Although Congress sanctioned black enlistment in the latter half of 1862, it was the Emancipation Proclamation of 1863 that opened the floodgates of recruitment by encouraging the enlistment of runaway slaves and free men of color.
The first black regiments were formed in the spring of 1863 following the creation of the Bureau of Colored Troops. Soon after, African American volunteers were organized into infantry, artillery, and cavalry regiments that eventually became known as the United States Colored Troops (USCT). Nearly 175 regiments of over 178,000 free men and former slaves served during the last two years of the war.
Thousands of additional blacks served in the United States Navy, which adopted the policy of recruiting former slaves in September of 1861. The four black sailors aboard the U.S.S. Cairo held the rank of Seaman and brought previous sailing or boatsmen experience with them.
Will They Fight?
Following months of training and physical labor, black troops were finally allowed to prove themselves in a major battle. By the spring of 1863, Port Hudson, Louisiana and Vicksburg, Mississippi, were the only remaining Confederate strongholds on the Mississippi River, On May 27, 1863 the 1st and 3rd Louisiana Native Guards were ordered to take a section of the imposing Rebel earthworks at Port Hudson. They charged across six hundred yards of open ground, only to be cut down by a maelstrom of canister and musketry. Despite their valiant attempts, the assault failed. Nearly 200 black troops were killed or wounded.
Eleven days after the bloody assault at Port Hudson, black troops once again proved their bravery in battle. At Milliken’s Bend, Louisiana, three recently organized regiments of black troops were tasked with guarding a supply depot and nearby military hospital. On June 7, approximately 1,500 Confederate troops attacked the isolated post with hopes of distracting Union forces besieging Vicksburg. As the Rebels attacked, the hastily trained and ill-equipped black troops resorted to fighting with bayonets and clubs in vicious hand-to-hand combat. Finally, after the arrival of Union gunboats and reinforcements, the outnumbered Confederates retreated, leaving the depot and hospital in Union hands.
The carnage that day was extreme even by Civil War standards. The 9th suffered 45% killed or mortally wounded, the highest proportion of any unit in one fight during the entire war. The sacrifices at Port Hudson and Milliken’s Bend laid to rest any doubts that black troops could or would fight.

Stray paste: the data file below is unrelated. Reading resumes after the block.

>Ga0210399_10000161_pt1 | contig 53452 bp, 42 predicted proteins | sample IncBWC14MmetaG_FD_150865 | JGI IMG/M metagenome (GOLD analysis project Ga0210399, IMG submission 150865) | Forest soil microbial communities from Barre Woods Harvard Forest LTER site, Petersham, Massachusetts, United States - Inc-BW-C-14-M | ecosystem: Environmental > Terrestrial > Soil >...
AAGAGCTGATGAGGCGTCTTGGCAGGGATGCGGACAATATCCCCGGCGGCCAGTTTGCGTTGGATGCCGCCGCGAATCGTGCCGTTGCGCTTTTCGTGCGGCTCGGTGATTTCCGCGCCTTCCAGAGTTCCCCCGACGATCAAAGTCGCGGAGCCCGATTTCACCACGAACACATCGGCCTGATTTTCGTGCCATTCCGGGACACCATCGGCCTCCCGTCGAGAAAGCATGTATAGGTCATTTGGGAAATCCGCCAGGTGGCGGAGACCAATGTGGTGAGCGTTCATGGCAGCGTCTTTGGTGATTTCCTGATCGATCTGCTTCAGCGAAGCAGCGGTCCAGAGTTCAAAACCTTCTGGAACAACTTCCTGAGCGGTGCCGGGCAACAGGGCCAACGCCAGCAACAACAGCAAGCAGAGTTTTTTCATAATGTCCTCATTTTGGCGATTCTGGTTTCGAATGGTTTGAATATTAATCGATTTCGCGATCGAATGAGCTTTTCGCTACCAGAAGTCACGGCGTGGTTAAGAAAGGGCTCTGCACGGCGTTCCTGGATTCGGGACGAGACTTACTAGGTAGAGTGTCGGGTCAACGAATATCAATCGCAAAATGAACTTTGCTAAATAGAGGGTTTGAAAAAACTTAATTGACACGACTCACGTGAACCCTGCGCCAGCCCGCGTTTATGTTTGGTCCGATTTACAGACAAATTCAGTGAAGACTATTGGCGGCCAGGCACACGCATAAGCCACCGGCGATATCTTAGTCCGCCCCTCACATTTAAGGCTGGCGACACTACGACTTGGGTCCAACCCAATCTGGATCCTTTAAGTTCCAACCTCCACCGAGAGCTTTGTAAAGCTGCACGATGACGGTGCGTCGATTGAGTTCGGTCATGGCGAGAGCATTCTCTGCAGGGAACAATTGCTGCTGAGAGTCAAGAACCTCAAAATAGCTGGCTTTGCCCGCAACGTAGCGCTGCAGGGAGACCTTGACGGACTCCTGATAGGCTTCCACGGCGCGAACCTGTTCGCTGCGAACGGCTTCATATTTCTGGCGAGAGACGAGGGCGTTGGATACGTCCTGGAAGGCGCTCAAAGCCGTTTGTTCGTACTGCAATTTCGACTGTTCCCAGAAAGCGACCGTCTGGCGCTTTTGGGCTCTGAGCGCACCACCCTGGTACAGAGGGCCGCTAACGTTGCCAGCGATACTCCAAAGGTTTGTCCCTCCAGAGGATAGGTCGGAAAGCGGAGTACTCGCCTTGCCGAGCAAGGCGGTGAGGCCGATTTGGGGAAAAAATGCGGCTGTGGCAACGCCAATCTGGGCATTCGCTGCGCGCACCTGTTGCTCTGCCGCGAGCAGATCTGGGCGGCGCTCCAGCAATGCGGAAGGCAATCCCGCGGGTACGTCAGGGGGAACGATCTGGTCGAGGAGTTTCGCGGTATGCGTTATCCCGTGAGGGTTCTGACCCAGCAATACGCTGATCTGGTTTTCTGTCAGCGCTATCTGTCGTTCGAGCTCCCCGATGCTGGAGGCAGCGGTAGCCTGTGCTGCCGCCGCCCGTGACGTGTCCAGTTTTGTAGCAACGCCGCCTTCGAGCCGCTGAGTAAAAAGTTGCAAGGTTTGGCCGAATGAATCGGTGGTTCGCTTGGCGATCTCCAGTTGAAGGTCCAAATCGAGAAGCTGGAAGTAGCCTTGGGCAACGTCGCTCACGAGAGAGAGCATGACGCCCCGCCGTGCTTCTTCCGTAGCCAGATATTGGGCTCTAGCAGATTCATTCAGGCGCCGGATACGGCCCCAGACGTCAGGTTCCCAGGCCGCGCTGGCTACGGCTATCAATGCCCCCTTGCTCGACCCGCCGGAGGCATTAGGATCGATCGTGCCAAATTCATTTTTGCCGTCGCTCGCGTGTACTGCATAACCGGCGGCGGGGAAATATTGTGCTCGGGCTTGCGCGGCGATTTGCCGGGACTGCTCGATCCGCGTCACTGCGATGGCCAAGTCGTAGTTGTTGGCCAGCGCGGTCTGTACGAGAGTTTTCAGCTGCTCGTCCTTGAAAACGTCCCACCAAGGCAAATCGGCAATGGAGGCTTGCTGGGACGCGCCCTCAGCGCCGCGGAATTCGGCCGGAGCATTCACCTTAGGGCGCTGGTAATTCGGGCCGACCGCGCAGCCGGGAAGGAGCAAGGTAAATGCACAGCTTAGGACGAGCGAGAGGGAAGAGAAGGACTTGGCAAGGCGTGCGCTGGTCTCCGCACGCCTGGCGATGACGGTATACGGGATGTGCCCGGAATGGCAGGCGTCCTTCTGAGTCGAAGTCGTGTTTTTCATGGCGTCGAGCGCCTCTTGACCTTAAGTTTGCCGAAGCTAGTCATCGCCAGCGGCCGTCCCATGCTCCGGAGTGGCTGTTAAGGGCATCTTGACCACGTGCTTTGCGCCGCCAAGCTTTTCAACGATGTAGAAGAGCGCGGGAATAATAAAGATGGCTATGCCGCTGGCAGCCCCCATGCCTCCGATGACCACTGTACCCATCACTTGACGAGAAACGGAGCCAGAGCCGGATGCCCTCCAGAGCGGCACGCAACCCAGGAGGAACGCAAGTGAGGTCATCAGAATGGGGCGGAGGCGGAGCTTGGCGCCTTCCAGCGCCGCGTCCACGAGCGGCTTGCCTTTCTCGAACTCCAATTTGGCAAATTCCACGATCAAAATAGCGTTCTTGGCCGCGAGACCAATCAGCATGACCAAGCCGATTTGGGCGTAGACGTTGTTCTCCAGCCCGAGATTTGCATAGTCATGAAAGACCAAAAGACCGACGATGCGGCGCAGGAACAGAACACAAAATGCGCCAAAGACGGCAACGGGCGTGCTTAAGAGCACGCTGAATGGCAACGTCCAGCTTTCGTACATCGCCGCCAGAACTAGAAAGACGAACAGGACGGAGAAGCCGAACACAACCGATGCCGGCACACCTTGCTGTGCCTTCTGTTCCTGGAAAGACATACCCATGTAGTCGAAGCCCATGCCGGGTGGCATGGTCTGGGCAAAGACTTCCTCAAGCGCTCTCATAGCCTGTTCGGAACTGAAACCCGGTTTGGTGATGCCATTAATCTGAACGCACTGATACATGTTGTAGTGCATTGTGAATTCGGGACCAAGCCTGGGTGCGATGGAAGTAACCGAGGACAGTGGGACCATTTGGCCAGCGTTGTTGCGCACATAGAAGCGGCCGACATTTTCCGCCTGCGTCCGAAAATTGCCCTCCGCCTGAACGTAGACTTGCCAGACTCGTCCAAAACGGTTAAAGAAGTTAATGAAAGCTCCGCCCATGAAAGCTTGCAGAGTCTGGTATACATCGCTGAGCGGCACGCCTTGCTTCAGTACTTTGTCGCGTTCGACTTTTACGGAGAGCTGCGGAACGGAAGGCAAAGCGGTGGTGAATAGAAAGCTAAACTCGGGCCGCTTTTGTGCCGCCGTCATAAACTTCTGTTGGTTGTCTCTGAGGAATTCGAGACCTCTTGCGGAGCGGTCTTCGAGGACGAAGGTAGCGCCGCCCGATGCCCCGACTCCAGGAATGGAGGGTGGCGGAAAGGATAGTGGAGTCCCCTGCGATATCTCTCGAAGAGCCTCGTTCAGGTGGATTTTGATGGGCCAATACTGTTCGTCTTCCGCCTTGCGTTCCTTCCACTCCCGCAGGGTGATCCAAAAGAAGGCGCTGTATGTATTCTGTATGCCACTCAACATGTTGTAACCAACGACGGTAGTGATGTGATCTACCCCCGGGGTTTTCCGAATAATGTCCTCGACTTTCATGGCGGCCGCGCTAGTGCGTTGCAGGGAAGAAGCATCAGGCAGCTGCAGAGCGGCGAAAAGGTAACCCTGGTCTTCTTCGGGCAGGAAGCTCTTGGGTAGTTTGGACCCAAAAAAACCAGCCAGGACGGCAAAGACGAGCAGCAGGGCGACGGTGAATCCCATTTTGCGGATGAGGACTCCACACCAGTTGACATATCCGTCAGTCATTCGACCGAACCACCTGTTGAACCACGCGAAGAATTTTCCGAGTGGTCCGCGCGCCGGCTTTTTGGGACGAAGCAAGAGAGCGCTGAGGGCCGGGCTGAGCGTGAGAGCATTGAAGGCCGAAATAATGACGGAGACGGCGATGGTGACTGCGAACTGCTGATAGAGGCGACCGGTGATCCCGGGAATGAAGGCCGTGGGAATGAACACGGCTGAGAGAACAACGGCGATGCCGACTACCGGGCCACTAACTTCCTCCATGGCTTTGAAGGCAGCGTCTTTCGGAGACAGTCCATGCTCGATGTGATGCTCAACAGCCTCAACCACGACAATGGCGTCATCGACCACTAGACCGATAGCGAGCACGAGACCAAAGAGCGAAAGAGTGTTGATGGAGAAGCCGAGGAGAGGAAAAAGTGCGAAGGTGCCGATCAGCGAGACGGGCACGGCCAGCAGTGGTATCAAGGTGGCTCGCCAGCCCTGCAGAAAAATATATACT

“ I never more wish to hear the expression ‘the negro won’t fight.’ come with me 100 yards from where I sit and I can show you the wounds that cover the bodies of 16 brave, loyal, and patriotic soldiers as ever drew a bead on a rebel.”
Capt. Miller Co. I, 9th Louisiana Regiment of African Decent
Occupation of Vicksburg
During the occupation of Vicksburg, after the battle, the USCT performed many duties that included drill, police duty, pickett line duty outside of the city, mandatory school attendance, and service details around the town.
The officers thought that the USCT required more supervision and detailed instruction than other troops. The USCT were also held to a much higher standard than their white counterparts and punished more frequently if they failed at their various tasks. The punishment did not include whippings because of its association with slavery but depending on the offense, could include execution.
Throughout their time here in Vicksburg, the USCT protected the city and even changed some people’s minds about what they were capable of doing.
Final troops were withdrawn in 1877, yet many former USCT would remain in Vicksburg and were ultimately buried in Vicksburg National Cemetery.
Art of Commemoration
The Mississippi African-American Monument is a 3,000 pound, 9-foot tall, bronze sculpture resting on a pedestal of African black granite, which depicts two black Union soldiers, and a common field hand. The field hand and one soldier support between them the second soldier, who is wounded and represents the sacrifice in blood made by black soldiers on the field of battle during the Civil War. The field hand looks behind at a past of slavery, while the first soldier gazes toward a future of freedom secured by force of arms on the field of battle.
The monument commemorates the service of the 1st and 3rd Mississippi Infantry Regiments, African Descent and all Mississippians of African descent who participated in the Vicksburg Campaign.
The monument was dedicated on February 14, 2004 and can be seen along Grant Avenue on the tour road.